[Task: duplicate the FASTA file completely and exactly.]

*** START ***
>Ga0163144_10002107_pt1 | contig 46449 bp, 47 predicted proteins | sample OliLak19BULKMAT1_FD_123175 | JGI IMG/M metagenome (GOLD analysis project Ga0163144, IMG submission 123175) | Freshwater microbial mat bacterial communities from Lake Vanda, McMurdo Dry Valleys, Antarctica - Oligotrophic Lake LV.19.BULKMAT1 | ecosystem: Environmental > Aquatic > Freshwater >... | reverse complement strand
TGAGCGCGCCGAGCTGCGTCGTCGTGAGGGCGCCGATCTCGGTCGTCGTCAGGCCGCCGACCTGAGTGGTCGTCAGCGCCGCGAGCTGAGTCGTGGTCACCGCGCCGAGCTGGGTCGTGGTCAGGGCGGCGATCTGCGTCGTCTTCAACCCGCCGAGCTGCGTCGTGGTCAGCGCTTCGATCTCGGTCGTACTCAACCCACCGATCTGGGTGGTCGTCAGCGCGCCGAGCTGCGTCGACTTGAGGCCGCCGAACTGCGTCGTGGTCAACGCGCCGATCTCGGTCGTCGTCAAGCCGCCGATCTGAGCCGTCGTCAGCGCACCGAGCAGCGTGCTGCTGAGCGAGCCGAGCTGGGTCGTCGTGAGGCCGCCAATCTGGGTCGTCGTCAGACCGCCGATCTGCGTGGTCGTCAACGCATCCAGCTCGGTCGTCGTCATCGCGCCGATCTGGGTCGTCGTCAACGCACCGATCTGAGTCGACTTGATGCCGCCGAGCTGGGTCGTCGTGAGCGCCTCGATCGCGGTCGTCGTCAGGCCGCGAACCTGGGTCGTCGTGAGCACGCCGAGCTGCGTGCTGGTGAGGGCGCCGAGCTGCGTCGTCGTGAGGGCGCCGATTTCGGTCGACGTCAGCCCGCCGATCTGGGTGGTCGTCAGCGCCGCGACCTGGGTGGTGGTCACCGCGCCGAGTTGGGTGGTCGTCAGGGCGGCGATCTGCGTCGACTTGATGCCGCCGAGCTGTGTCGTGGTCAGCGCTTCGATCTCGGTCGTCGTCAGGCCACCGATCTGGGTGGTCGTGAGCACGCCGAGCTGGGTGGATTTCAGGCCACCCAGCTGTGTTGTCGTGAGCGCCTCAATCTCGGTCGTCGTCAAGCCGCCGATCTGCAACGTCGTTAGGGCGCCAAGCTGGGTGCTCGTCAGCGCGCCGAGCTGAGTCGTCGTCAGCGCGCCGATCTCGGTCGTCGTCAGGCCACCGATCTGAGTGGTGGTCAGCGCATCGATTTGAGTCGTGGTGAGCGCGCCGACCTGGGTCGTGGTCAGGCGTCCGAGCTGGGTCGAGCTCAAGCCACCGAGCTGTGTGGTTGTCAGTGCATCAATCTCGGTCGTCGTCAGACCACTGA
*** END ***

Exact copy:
>Ga0163144_10002107_pt1 | contig 46449 bp, 47 predicted proteins | sample OliLak19BULKMAT1_FD_123175 | JGI IMG/M metagenome (GOLD analysis project Ga0163144, IMG submission 123175) | Freshwater microbial mat bacterial communities from Lake Vanda, McMurdo Dry Valleys, Antarctica - Oligotrophic Lake LV.19.BULKMAT1 | ecosystem: Environmental > Aquatic > Freshwater >... | reverse complement strand
TGAGCGCGCCGAGCTGCGTCGTCGTGAGGGCGCCGATCTCGGTCGTCGTCAGGCCGCCGACCTGAGTGGTCGTCAGCGCCGCGAGCTGAGTCGTGGTCACCGCGCCGAGCTGGGTCGTGGTCAGGGCGGCGATCTGCGTCGTCTTCAACCCGCCGAGCTGCGTCGTGGTCAGCGCTTCGATCTCGGTCGTACTCAACCCACCGATCTGGGTGGTCGTCAGCGCGCCGAGCTGCGTCGACTTGAGGCCGCCGAACTGCGTCGTGGTCAACGCGCCGATCTCGGTCGTCGTCAAGCCGCCGATCTGAGCCGTCGTCAGCGCACCGAGCAGCGTGCTGCTGAGCGAGCCGAGCTGGGTCGTCGTGAGGCCGCCAATCTGGGTCGTCGTCAGACCGCCGATCTGCGTGGTCGTCAACGCATCCAGCTCGGTCGTCGTCATCGCGCCGATCTGGGTCGTCGTCAACGCACCGATCTGAGTCGACTTGATGCCGCCGAGCTGGGTCGTCGTGAGCGCCTCGATCGCGGTCGTCGTCAGGCCGCGAACCTGGGTCGTCGTGAGCACGCCGAGCTGCGTGCTGGTGAGGGCGCCGAGCTGCGTCGTCGTGAGGGCGCCGATTTCGGTCGACGTCAGCCCGCCGATCTGGGTGGTCGTCAGCGCCGCGACCTGGGTGGTGGTCACCGCGCCGAGTTGGGTGGTCGTCAGGGCGGCGATCTGCGTCGACTTGATGCCGCCGAGCTGTGTCGTGGTCAGCGCTTCGATCTCGGTCGTCGTCAGGCCACCGATCTGGGTGGTCGTGAGCACGCCGAGCTGGGTGGATTTCAGGCCACCCAGCTGTGTTGTCGTGAGCGCCTCAATCTCGGTCGTCGTCAAGCCGCCGATCTGCAACGTCGTTAGGGCGCCAAGCTGGGTGCTCGTCAGCGCGCCGAGCTGAGTCGTCGTCAGCGCGCCGATCTCGGTCGTCGTCAGGCCACCGATCTGAGTGGTGGTCAGCGCATCGATTTGAGTCGTGGTGAGCGCGCCGACCTGGGTCGTGGTCAGGCGTCCGAGCTGGGTCGAGCTCAAGCCACCGAGCTGTGTGGTTGTCAGTGCATCAATCTCGGTCGTCGTCAGACCACTGA